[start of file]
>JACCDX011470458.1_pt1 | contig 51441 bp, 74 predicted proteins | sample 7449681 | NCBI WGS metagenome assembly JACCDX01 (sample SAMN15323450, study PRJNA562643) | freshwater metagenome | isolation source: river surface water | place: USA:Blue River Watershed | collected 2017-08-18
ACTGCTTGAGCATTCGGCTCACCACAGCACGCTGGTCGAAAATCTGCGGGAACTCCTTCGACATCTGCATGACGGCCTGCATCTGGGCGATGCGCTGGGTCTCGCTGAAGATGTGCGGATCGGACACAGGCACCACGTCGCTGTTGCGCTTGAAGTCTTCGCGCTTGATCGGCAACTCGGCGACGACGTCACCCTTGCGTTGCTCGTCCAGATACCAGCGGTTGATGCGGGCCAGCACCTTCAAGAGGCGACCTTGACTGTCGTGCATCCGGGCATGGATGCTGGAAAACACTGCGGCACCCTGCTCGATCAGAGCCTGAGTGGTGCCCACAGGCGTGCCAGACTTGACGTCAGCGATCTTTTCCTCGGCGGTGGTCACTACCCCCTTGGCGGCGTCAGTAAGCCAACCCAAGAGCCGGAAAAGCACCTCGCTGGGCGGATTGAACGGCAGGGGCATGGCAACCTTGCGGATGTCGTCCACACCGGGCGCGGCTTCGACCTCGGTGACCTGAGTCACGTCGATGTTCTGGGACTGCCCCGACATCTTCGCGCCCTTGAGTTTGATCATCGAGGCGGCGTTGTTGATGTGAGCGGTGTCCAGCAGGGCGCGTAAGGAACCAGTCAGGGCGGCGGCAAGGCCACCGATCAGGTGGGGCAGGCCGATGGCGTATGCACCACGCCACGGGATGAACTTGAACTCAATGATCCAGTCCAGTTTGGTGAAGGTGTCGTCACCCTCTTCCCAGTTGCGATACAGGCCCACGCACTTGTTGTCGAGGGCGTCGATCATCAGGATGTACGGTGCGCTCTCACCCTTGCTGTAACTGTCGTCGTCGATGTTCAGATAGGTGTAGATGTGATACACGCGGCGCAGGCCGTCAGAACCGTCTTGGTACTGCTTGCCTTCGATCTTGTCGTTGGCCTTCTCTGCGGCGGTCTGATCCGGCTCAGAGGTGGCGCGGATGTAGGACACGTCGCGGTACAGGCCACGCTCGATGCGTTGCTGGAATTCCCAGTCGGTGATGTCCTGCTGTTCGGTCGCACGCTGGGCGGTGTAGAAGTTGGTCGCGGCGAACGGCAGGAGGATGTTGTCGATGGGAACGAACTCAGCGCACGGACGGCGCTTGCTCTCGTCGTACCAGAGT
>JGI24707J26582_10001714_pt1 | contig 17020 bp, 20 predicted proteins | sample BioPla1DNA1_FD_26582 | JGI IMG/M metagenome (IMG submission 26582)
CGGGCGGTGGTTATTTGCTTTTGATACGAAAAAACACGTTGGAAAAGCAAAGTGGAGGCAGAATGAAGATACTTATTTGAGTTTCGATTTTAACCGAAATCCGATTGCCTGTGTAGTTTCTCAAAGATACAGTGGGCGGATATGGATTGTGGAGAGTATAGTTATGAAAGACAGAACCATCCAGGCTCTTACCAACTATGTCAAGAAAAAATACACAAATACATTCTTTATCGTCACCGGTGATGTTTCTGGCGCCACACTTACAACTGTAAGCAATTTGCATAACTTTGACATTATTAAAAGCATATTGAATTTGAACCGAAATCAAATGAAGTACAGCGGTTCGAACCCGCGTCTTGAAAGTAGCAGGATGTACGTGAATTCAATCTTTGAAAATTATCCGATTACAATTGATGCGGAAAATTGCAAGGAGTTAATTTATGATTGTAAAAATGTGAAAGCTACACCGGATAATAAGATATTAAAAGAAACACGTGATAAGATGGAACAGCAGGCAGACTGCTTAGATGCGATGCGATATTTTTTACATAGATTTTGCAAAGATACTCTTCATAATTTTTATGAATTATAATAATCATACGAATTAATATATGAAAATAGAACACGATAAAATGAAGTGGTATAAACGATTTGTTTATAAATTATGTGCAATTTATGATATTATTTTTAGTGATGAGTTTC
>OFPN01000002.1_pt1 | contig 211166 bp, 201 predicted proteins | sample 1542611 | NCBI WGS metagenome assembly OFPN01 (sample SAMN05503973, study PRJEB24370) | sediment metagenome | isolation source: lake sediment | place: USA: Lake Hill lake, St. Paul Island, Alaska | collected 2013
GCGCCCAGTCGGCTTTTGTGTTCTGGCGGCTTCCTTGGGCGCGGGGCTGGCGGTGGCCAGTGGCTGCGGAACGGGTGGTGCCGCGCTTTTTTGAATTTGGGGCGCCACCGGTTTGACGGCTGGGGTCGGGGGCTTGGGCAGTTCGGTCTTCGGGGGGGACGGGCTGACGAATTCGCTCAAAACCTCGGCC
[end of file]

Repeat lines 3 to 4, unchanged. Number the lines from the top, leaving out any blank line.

>JGI24707J26582_10001714_pt1 | contig 17020 bp, 20 predicted proteins | sample BioPla1DNA1_FD_26582 | JGI IMG/M metagenome (IMG submission 26582)
CGGGCGGTGGTTATTTGCTTTTGATACGAAAAAACACGTTGGAAAAGCAAAGTGGAGGCAGAATGAAGATACTTATTTGAGTTTCGATTTTAACCGAAATCCGATTGCCTGTGTAGTTTCTCAAAGATACAGTGGGCGGATATGGATTGTGGAGAGTATAGTTATGAAAGACAGAACCATCCAGGCTCTTACCAACTATGTCAAGAAAAAATACACAAATACATTCTTTATCGTCACCGGTGATGTTTCTGGCGCCACACTTACAACTGTAAGCAATTTGCATAACTTTGACATTATTAAAAGCATATTGAATTTGAACCGAAATCAAATGAAGTACAGCGGTTCGAACCCGCGTCTTGAAAGTAGCAGGATGTACGTGAATTCAATCTTTGAAAATTATCCGATTACAATTGATGCGGAAAATTGCAAGGAGTTAATTTATGATTGTAAAAATGTGAAAGCTACACCGGATAATAAGATATTAAAAGAAACACGTGATAAGATGGAACAGCAGGCAGACTGCTTAGATGCGATGCGATATTTTTTACATAGATTTTGCAAAGATACTCTTCATAATTTTTATGAATTATAATAATCATACGAATTAATATATGAAAATAGAACACGATAAAATGAAGTGGTATAAACGATTTGTTTATAAATTATGTGCAATTTATGATATTATTTTTAGTGATGAGTTTC